Rounding out Herb’s cavalcade of characters was Davey “The Observer” Meltzer, a potshot at journalist Dave Meltzer that had all the subtlety of an air horn going off in a library. Meltzer was never the biggest Herb Abrams fan even before the UWF began proper in 1990, but thought so much of the UWF that he gave them a few awards.
- Wrestling Observer Newsletter’s Worst Announcer (1990) – Herb Abrams.
- Wrestling Observer Newsletter’s Worst Promotion Of The Year (1991) – UWF.
- Wrestling Observer Newsletter’s Worst Television Show (1991) – UWF Fury Hour.
- Wrestling Observer Newletter’s Worst Major Show (1994) – UWF Blackjack Brawl.
Instead of simply ignoring these criticisms and focusing internally, Herb, fueled by revenge, booked a rookie straight out of wrestling school as Davey “The Observer” Meltzer, a badly coiffed, muffin-topped jobber to the stars. “Meltzer” had the distinction of working the first match in UWF history alongside “Dr. Death” Steve Williams, which lasted just under four minutes before Williams beat him cleanly. To rub salt or dirt, as the case would have it, into “Meltzer’s” wounds, Williams shoved a newsletter right down his paunchy opponent’s throat and sprinkle dirt over his body post-match. This was all supposed to be a reference to dirtsheets and the Wrestling Observer Newsletter that the real Dave Meltzer was a leading journalist for, but this was 1990. Most casual fans had no idea about the lingo that was used by people working with the wrestling business, so Abrams’ Meltzer character and the post-match antics with the newsletter and the dirt went over most of the audience members’ heads. Those that were smart fans or industry members saw it for what it was: an incredibly petty barb thrown by a promoter at a journalist all because of the latter’s opinions.
Davey would have two more matches for the UWF that same year. After jobbing to Cactus Jack, Davey competed in what was easily his most competitive match with fellow jobber The Black Knight. Of his three matches, his brush with The Black Knight is the only one available on YouTube, courtesy of user Jason Lock. Those that check out the seven minute video get to check out Davey at his peak: flopping down the mat like a flounder when taking standard bumps, howling in agony off of back-raking, taking a beating with “boring” chants peppered in and delivering some of the most graceless elbow drops set to Herb Abrams’ award-winning commentary. Why? Because nothing screams a five-star match more than Abrams and a disinterested Bruno Sammartino dedicating a chunk of the match wondering why “Meltzer’s” opponent wears a mask.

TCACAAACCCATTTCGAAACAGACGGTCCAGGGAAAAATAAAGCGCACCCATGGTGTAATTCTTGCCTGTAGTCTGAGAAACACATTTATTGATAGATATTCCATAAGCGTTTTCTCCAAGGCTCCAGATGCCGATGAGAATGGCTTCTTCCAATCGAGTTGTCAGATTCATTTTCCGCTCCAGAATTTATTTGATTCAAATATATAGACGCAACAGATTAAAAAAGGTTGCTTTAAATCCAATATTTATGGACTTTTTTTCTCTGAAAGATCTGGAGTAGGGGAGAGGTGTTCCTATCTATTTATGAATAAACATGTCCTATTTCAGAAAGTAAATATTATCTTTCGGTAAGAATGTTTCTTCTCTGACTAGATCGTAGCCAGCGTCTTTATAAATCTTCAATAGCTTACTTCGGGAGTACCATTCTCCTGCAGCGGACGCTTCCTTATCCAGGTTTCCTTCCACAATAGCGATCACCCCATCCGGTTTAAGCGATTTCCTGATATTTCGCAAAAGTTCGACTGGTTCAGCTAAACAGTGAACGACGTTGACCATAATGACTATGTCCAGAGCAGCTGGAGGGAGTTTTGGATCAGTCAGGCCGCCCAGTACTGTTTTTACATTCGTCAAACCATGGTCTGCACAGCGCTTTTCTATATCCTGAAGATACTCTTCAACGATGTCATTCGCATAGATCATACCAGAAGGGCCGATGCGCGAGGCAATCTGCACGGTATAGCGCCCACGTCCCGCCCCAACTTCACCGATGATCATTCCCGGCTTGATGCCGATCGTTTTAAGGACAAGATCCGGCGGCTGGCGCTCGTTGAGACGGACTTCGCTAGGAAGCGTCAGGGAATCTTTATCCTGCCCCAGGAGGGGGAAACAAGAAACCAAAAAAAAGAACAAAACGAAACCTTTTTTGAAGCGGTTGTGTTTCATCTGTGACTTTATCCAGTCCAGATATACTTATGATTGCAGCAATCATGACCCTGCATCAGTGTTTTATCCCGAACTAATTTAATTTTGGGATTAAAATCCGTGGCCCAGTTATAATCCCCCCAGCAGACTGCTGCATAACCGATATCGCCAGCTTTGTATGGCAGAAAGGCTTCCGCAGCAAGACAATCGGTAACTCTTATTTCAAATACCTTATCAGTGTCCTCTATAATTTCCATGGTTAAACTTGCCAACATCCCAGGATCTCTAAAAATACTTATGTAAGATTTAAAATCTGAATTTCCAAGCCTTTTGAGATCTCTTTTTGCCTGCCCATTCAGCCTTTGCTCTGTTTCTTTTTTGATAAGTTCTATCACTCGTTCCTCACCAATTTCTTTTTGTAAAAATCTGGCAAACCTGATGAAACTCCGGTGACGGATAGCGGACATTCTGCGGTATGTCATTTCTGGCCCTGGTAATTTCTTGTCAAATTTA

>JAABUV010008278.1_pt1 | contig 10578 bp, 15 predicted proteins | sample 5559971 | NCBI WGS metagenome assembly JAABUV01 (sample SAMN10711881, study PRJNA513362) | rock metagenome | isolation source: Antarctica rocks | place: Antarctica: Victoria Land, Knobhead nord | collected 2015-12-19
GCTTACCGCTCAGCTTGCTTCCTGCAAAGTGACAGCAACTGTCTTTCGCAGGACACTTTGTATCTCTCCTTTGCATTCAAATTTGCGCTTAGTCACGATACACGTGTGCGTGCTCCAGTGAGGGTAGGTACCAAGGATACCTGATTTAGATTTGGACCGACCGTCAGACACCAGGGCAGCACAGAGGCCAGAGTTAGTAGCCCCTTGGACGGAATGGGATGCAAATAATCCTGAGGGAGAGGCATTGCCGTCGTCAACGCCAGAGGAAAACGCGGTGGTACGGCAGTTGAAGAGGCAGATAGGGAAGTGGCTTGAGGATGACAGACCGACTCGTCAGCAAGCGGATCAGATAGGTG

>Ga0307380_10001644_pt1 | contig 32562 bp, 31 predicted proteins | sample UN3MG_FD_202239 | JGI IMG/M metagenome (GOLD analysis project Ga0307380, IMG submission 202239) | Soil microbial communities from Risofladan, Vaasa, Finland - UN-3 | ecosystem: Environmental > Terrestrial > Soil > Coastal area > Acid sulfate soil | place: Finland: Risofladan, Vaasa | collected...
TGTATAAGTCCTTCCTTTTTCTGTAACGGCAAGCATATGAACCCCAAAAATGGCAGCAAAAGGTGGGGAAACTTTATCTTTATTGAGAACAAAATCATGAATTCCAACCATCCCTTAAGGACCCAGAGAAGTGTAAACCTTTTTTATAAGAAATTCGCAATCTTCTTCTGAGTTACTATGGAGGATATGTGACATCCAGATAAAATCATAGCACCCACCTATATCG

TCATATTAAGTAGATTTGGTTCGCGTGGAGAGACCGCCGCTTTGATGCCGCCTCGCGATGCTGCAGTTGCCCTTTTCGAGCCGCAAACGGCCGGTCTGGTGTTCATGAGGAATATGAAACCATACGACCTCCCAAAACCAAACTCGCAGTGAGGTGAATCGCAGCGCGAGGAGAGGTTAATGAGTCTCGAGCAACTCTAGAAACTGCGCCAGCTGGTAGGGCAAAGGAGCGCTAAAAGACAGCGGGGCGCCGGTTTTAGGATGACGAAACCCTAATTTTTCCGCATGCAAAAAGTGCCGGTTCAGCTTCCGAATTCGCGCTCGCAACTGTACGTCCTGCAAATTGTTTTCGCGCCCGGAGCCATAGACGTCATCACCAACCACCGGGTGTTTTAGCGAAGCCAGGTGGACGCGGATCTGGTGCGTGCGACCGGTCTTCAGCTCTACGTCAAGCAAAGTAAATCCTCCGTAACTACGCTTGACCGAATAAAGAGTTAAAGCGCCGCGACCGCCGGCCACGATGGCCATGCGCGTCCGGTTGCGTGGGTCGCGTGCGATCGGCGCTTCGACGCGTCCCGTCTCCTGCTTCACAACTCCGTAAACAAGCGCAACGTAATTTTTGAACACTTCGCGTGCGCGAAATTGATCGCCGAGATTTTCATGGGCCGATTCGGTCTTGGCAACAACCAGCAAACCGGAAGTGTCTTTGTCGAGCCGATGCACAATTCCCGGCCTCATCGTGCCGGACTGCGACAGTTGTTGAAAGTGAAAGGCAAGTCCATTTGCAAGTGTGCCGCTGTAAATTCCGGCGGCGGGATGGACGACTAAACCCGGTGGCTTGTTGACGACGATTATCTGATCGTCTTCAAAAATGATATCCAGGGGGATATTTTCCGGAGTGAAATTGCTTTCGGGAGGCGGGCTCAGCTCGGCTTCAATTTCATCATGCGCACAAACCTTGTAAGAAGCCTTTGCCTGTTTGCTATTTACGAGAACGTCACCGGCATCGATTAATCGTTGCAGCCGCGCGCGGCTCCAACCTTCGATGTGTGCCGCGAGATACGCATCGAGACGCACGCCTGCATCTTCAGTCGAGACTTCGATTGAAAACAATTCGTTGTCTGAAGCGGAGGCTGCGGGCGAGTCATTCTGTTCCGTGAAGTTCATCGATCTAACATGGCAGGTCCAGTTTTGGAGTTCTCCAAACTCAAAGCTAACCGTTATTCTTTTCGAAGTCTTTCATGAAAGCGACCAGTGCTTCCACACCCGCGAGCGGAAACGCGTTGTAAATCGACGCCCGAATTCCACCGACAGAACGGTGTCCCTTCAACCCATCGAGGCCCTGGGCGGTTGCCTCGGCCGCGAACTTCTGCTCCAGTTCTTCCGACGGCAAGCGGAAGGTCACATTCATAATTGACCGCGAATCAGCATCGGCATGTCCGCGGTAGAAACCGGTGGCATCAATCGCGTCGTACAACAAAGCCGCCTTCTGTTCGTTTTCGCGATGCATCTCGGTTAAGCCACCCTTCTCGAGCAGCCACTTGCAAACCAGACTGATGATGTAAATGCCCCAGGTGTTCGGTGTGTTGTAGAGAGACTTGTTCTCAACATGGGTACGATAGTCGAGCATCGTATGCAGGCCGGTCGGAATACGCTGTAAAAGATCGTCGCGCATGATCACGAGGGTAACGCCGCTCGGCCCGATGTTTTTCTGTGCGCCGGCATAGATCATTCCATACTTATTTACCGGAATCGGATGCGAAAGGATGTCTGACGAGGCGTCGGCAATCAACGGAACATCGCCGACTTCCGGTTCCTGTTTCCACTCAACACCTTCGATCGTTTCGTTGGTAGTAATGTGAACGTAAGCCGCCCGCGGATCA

The fact that “Meltzer” not only got in some offense, but had a competitive match begs the question of “Why, Herb?” Granted, Black Knight would go on to beat him, but there was no logical reason as to why this jobber character created by a petty, immature booker should have landed a punch, let alone look like he had the potential of sneaking an upset win. “Meltzer” would be gone after his trio of losses, Meltzer would still be regarded as one of the greatest pro wrestling journalists over two decades later and Abrams would enjoy one of the worst PPV buyrates in history in 1991 and a disastrous final live TV event in 1994.
There is no doubt that Triple R will revisit ‘90s UWF, but for now, it is proud to recognize Davey Meltzer as one of Ripper’s Bad Gimmicks. Designed with the intent to bury a credible journalist and failing miserably, this is the definition of a character that swung so far below a zero that it was a perfect 10 or more fittingly, five stars.